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ELECTION 2024/Health Ministry to deliver draft surrogacy proposal

11/08/2023 07:25 PM
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A scene from a documentary about surrogacy is seen in this photo. File photo courtesy of GX Foundation
A scene from a documentary about surrogacy is seen in this photo. File photo courtesy of GX Foundation

Taipei, Nov. 8 (CNA) The Ministry of Health and Welfare is set to introduce draft amendments to the Assisted Reproduction Act, which will focus on expanding access to assisted reproduction and legalizing surrogacy, as early as the end of next year.

The ministry is poised to tender draft revisions to the act, which could potentially give the public the option of surrogacy, Minister of Health and Welfare Hsueh Jui-yuan (薛瑞元) told reporters before attending a meeting at the legislature.

Hsueh's remarks came one day after Taiwan People's Party (TPP) presidential nominee Ko Wen-je (柯文哲) said, if elected, he would lift restrictions on women freezing their eggs and legalize surrogacy.

Surrogacy is currently illegal in Taiwan, but Hsueh said he is neutral regarding the issue.

The draft amendments will be subject to legislative review and the conclusion reached will reflect public opinion and be respected, the minister said.

Wu Chao-chun (吳昭軍), director-general of the Health Promotion Administration, told reporters that the draft amendments will focus on surrogacy, granting same-sex couples and single women equal rights to assisted reproduction, and ensuring the rights of children born via these two means.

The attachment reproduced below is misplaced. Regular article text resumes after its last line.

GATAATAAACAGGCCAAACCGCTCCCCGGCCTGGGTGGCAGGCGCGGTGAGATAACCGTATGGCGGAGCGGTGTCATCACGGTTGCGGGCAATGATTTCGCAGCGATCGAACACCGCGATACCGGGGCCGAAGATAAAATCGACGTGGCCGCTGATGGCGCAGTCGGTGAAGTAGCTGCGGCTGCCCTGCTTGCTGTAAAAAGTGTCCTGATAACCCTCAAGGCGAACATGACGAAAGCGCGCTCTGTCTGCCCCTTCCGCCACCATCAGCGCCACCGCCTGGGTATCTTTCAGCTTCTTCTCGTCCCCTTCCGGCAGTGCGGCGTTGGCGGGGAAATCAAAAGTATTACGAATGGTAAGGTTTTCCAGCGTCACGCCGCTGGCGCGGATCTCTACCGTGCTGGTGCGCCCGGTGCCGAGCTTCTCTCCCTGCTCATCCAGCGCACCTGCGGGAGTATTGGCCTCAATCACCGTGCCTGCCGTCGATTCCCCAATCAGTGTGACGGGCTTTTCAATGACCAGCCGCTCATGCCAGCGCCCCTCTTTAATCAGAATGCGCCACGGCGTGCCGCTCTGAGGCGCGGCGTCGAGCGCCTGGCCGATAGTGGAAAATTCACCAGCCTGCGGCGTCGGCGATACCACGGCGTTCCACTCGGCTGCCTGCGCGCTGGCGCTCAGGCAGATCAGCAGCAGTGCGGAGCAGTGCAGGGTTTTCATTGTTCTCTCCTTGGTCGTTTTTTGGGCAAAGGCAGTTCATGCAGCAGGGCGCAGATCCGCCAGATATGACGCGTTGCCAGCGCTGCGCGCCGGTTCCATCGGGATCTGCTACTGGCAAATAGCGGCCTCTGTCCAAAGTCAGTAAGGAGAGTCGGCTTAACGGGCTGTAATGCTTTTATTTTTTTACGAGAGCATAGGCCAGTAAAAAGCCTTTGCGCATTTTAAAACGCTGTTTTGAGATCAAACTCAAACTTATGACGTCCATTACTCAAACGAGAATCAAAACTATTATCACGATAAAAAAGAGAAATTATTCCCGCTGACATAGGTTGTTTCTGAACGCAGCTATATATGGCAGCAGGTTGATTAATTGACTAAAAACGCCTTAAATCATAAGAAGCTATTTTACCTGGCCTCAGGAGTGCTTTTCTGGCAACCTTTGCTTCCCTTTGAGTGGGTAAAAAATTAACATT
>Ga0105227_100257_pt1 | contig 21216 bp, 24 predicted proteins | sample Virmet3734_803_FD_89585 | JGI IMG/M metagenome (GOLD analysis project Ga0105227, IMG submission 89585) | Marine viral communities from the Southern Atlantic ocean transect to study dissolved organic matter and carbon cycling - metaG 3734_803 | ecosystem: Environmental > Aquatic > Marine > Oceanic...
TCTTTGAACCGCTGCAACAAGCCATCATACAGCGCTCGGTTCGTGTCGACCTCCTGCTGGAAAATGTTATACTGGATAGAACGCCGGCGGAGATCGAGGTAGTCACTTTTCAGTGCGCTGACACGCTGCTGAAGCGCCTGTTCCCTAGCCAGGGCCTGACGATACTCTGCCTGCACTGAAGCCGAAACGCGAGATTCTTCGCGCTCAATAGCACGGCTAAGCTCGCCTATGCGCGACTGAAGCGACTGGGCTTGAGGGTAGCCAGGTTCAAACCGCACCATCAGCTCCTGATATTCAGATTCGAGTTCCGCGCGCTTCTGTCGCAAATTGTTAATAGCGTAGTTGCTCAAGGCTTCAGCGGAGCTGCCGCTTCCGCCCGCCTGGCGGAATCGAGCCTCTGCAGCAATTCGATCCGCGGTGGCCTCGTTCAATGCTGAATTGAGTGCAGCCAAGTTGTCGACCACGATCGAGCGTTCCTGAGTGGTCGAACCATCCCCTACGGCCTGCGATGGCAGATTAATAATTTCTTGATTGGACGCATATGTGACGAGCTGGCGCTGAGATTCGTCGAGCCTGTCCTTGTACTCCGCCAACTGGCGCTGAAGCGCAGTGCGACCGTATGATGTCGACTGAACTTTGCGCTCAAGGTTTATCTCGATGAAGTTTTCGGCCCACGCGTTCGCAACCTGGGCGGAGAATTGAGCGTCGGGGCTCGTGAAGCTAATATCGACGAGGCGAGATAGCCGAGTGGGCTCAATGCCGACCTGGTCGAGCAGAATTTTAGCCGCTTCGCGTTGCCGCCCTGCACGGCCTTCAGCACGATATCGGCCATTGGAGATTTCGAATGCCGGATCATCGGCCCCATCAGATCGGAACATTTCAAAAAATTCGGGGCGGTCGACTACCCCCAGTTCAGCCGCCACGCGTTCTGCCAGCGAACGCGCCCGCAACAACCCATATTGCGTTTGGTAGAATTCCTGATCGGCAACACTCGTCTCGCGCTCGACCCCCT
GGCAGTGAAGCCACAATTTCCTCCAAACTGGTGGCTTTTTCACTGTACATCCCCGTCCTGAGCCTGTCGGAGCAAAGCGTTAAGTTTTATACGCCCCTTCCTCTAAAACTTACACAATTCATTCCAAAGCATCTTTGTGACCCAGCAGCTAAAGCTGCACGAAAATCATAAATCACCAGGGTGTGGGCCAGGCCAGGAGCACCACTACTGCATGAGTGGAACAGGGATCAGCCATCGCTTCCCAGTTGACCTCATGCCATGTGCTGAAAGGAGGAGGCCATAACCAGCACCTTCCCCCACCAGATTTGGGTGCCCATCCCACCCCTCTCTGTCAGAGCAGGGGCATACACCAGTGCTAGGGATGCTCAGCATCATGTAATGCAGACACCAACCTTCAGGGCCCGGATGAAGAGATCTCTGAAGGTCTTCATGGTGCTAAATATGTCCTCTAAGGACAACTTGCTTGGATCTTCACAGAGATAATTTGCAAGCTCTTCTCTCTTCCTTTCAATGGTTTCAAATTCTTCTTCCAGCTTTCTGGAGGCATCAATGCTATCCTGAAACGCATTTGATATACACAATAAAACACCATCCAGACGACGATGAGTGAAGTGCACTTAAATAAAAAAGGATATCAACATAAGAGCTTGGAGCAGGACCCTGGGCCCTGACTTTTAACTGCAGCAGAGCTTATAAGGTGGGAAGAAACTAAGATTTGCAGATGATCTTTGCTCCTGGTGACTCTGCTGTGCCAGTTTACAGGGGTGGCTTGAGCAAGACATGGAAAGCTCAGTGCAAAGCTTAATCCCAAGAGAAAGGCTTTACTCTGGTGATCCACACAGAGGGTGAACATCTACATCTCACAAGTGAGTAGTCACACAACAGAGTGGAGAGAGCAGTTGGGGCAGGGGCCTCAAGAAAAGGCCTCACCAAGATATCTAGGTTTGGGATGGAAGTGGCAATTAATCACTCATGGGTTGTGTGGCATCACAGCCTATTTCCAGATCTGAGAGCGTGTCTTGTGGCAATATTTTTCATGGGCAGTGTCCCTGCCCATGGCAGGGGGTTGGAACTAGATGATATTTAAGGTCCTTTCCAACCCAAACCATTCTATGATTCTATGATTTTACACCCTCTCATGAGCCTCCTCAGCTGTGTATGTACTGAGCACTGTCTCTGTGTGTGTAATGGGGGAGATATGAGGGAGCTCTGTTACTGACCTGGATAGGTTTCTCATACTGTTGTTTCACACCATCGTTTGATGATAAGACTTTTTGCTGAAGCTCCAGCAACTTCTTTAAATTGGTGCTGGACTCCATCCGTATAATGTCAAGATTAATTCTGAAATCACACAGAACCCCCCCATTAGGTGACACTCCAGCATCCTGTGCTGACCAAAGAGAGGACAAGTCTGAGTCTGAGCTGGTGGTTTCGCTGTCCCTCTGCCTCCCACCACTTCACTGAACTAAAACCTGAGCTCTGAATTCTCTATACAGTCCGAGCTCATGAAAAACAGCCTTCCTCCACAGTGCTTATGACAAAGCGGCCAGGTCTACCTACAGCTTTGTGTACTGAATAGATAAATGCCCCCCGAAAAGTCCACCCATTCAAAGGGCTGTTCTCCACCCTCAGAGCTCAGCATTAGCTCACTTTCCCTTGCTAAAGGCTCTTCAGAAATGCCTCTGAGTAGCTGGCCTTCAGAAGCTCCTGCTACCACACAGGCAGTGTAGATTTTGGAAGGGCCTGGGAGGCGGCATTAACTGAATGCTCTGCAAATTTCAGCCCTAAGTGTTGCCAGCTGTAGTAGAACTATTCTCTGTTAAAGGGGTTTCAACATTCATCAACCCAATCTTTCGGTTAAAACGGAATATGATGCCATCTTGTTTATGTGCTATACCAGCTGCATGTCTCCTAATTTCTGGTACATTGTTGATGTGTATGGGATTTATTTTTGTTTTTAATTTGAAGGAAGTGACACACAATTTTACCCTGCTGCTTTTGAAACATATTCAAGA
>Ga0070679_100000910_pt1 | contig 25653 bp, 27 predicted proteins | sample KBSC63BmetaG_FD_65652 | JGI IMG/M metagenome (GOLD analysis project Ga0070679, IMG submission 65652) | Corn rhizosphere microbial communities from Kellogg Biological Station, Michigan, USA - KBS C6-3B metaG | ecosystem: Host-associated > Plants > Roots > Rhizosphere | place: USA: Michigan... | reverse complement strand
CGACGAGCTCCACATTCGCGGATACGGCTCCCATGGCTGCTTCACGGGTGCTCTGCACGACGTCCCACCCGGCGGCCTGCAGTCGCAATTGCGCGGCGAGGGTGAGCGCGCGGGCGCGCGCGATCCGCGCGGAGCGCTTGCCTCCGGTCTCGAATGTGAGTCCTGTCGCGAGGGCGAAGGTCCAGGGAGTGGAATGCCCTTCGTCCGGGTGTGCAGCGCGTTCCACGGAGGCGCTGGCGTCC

Over the past 30 months, he said, the ministry held 13 meetings attended by experts to discuss draft amendments regarding surrogacy and has finalized 42 draft articles.

Another meeting is expected to be held this month to discuss draft articles regarding penalties, Wu said.

The draft amendments will go through a two-month public review in the first half of next year, after which meetings will be held to gather the opinions of women's rights groups and legal and medical experts, Wu said.

The proposals are expected to be delivered to the Cabinet for review by the end of next year, Wu added.

"We have no preconceived notions and hope that all parties involved will arrive at a middle ground," he said.

Some hotly debated issues during the meetings included rules regarding "healthcare rights, legal custody, women's bodily autonomy, and family ethics" which could require the protection of laws and contracts, Wu said.

If Taiwan legalizes surrogacy, relevant consultancy services and contracts will have to be created to protect the rights of surrogate mothers and clients, he said.

A sample contract will be published to inform the clients and surrogate mothers of certain details, for example, rules on payments for supplements during surrogacy.

(By Chen Chieh-ling and Sean Lin)


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